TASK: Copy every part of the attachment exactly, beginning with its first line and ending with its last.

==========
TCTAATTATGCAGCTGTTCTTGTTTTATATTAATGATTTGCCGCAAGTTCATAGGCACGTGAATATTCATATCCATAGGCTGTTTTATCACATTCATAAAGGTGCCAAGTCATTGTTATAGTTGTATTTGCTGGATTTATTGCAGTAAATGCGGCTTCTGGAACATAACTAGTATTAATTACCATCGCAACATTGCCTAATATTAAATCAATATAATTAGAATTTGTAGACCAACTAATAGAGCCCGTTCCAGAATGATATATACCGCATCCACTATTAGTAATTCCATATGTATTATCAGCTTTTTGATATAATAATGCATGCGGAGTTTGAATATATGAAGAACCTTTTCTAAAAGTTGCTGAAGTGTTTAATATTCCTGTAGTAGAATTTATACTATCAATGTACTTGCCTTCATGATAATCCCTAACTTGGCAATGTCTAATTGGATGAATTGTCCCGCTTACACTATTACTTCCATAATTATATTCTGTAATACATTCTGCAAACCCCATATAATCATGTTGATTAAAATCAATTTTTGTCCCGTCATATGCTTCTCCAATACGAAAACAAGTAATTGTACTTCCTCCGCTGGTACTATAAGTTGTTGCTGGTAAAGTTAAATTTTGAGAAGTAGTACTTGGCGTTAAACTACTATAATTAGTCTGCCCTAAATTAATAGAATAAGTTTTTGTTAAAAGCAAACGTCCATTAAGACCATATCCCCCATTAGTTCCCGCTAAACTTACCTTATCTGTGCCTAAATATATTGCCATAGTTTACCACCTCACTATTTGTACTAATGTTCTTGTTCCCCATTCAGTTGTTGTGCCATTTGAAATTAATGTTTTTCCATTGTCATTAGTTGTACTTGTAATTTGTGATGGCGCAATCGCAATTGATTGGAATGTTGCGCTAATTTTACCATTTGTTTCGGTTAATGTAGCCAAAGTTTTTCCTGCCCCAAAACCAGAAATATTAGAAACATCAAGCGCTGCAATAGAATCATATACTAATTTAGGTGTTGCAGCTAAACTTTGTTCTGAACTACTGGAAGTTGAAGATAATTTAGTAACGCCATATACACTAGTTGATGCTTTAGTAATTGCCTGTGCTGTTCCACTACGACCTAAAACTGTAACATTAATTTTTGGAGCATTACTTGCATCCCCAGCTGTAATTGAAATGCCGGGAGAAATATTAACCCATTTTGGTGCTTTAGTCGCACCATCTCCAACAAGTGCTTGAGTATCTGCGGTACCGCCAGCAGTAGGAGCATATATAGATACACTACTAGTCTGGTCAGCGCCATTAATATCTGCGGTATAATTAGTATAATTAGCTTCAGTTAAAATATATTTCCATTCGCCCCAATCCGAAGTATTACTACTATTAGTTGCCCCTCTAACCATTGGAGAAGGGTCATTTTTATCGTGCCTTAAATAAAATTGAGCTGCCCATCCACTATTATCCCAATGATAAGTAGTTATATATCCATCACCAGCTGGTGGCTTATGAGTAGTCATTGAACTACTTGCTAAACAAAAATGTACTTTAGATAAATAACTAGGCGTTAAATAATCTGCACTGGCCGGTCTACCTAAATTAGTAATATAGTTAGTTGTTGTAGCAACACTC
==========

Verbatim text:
TCTAATTATGCAGCTGTTCTTGTTTTATATTAATGATTTGCCGCAAGTTCATAGGCACGTGAATATTCATATCCATAGGCTGTTTTATCACATTCATAAAGGTGCCAAGTCATTGTTATAGTTGTATTTGCTGGATTTATTGCAGTAAATGCGGCTTCTGGAACATAACTAGTATTAATTACCATCGCAACATTGCCTAATATTAAATCAATATAATTAGAATTTGTAGACCAACTAATAGAGCCCGTTCCAGAATGATATATACCGCATCCACTATTAGTAATTCCATATGTATTATCAGCTTTTTGATATAATAATGCATGCGGAGTTTGAATATATGAAGAACCTTTTCTAAAAGTTGCTGAAGTGTTTAATATTCCTGTAGTAGAATTTATACTATCAATGTACTTGCCTTCATGATAATCCCTAACTTGGCAATGTCTAATTGGATGAATTGTCCCGCTTACACTATTACTTCCATAATTATATTCTGTAATACATTCTGCAAACCCCATATAATCATGTTGATTAAAATCAATTTTTGTCCCGTCATATGCTTCTCCAATACGAAAACAAGTAATTGTACTTCCTCCGCTGGTACTATAAGTTGTTGCTGGTAAAGTTAAATTTTGAGAAGTAGTACTTGGCGTTAAACTACTATAATTAGTCTGCCCTAAATTAATAGAATAAGTTTTTGTTAAAAGCAAACGTCCATTAAGACCATATCCCCCATTAGTTCCCGCTAAACTTACCTTATCTGTGCCTAAATATATTGCCATAGTTTACCACCTCACTATTTGTACTAATGTTCTTGTTCCCCATTCAGTTGTTGTGCCATTTGAAATTAATGTTTTTCCATTGTCATTAGTTGTACTTGTAATTTGTGATGGCGCAATCGCAATTGATTGGAATGTTGCGCTAATTTTACCATTTGTTTCGGTTAATGTAGCCAAAGTTTTTCCTGCCCCAAAACCAGAAATATTAGAAACATCAAGCGCTGCAATAGAATCATATACTAATTTAGGTGTTGCAGCTAAACTTTGTTCTGAACTACTGGAAGTTGAAGATAATTTAGTAACGCCATATACACTAGTTGATGCTTTAGTAATTGCCTGTGCTGTTCCACTACGACCTAAAACTGTAACATTAATTTTTGGAGCATTACTTGCATCCCCAGCTGTAATTGAAATGCCGGGAGAAATATTAACCCATTTTGGTGCTTTAGTCGCACCATCTCCAACAAGTGCTTGAGTATCTGCGGTACCGCCAGCAGTAGGAGCATATATAGATACACTACTAGTCTGGTCAGCGCCATTAATATCTGCGGTATAATTAGTATAATTAGCTTCAGTTAAAATATATTTCCATTCGCCCCAATCCGAAGTATTACTACTATTAGTTGCCCCTCTAACCATTGGAGAAGGGTCATTTTTATCGTGCCTTAAATAAAATTGAGCTGCCCATCCACTATTATCCCAATGATAAGTAGTTATATATCCATCACCAGCTGGTGGCTTATGAGTAGTCATTGAACTACTTGCTAAACAAAAATGTACTTTAGATAAATAACTAGGCGTTAAATAATCTGCACTGGCCGGTCTACCTAAATTAGTAATATAGTTAGTTGTTGTAGCAACACTC